Vaccines are not free from side effects or adverse effects. Around 30,000 reports of possible vaccine side effects are made annually with about 13% of them being classified as serious to the Vaccine Adverse Effects Reporting System.
Many studies look for a relationship between reported side effects and vaccines. An Institute of Medicine report brief stated it had found evidence favoring a casual relationship between:
– The HPV (Human Papillomavirus) vaccine and anaphylaxis (a severe, potentially life-threatening allergic reaction)
– The MMR (measles, mumps and rubella) vaccine and transient arthralgia (temporary joint pain) in female adults
– The MMR vaccine and transient arthralgia in children
Other studies have also linked causal relationships with vaccines. A ‘causal relationship’ means evidence is strong and suggestive but not definitive enough to be confirmed. The report also stated while vaccinations are not free from side effects, “most are very rare or very mild.”
The Centers for Disease Control and Prevention named vaccinations “one of the greatest success stories in public health.” Vaccines are responsible for eradicating small pox and drastically changing the number of people who suffer from infectious diseases such as measles, diphtheria and whooping cough.
Utah County Health department immunizations bureau director, Pauline Hartvigsen, said statistics on deaths from measles and the flu are low because of shots.
“… And so they’re not as pronounced as they were years ago before the shots. So you can see that they’re effective,” Hartvigsen said. “I work with them because I really believe in them. I strongly believe in them.”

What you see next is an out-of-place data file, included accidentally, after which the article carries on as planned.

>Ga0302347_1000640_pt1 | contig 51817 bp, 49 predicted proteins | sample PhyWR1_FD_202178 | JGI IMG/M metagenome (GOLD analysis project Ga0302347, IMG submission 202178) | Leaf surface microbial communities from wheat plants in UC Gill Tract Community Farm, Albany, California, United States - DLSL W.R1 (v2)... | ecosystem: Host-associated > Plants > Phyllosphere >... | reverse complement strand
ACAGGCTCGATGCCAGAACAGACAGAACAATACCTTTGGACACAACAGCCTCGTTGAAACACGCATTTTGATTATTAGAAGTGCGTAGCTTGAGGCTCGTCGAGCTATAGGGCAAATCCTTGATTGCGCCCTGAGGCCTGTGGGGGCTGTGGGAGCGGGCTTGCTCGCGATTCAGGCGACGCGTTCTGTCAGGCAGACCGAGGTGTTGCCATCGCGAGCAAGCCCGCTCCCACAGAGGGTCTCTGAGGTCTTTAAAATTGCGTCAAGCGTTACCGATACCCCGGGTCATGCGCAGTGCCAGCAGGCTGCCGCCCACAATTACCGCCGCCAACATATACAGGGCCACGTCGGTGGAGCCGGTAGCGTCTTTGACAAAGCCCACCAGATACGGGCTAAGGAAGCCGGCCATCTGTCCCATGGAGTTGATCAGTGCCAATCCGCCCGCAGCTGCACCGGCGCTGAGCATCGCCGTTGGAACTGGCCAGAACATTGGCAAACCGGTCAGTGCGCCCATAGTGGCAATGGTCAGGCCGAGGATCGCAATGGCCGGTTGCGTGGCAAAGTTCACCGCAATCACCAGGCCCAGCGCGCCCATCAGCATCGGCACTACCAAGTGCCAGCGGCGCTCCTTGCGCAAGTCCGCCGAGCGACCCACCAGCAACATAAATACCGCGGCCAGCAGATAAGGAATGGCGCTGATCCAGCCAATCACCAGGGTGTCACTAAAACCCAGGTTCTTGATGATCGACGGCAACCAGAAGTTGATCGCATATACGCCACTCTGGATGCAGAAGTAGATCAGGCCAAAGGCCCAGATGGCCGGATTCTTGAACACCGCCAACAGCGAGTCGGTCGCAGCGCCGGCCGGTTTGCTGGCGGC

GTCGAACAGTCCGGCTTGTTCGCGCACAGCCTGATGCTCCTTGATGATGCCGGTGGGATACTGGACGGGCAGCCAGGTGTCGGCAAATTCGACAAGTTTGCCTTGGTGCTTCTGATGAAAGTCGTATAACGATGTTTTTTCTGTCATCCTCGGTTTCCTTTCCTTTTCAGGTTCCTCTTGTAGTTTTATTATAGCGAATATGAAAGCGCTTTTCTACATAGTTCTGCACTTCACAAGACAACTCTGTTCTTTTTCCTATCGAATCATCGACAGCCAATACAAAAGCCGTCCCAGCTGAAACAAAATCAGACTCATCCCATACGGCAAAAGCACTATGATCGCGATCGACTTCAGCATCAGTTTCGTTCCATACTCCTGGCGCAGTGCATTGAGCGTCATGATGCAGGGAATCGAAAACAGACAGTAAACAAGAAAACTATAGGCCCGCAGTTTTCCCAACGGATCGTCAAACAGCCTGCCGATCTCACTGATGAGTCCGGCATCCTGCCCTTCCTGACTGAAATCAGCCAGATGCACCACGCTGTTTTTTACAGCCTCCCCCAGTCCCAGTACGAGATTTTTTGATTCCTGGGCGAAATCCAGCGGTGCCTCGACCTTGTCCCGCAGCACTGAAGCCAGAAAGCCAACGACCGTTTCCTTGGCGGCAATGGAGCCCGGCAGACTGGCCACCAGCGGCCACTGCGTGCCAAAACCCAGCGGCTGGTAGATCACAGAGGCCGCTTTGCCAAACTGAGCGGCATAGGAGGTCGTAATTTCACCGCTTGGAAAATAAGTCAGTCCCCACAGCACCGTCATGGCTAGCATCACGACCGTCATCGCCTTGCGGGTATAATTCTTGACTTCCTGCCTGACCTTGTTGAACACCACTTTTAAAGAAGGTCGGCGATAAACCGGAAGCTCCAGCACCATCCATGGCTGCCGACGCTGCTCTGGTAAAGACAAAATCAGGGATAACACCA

Hartvigsen shared a story of a friend whose baby nearly died from whooping cough after being close to someone who had the illness.
“If we get whooping cough, we have a little cough and it lasts for a long time and we can handle it. But when we give it to an infant, that infant dies with it,” Hartvigsen said.
She said OBGYNs are now advising all mothers to not let their babies near anyone who has not had the TDAP shot, which helps protect against tetanus, diphtheria and pertussis (whooping cough).
There are large groups on both sides of this debate with strong arguments on each end. But the choice is ultimately up to the individual or parent on whether to vaccinate.
Nicoletta Hawks, who graduated from BYU with a degree in psychology, has seen both sides; she was raised in a family that did not believe in vaccinating but was adopted into a family that supported vaccines.
“I just think that both sides in the community, the anti-vacciners and the pro-vacciners need to have more patience and understanding with each other because I’ve listened to both sides,” Hawks said. “I’ve seen both sides and I understand the concerns on both, but becoming radical about it isn’t going to change anything. It’s acutally going to make the issues worse overall. So I just think people need to be more patient with each other. People are going to make their own decisions.”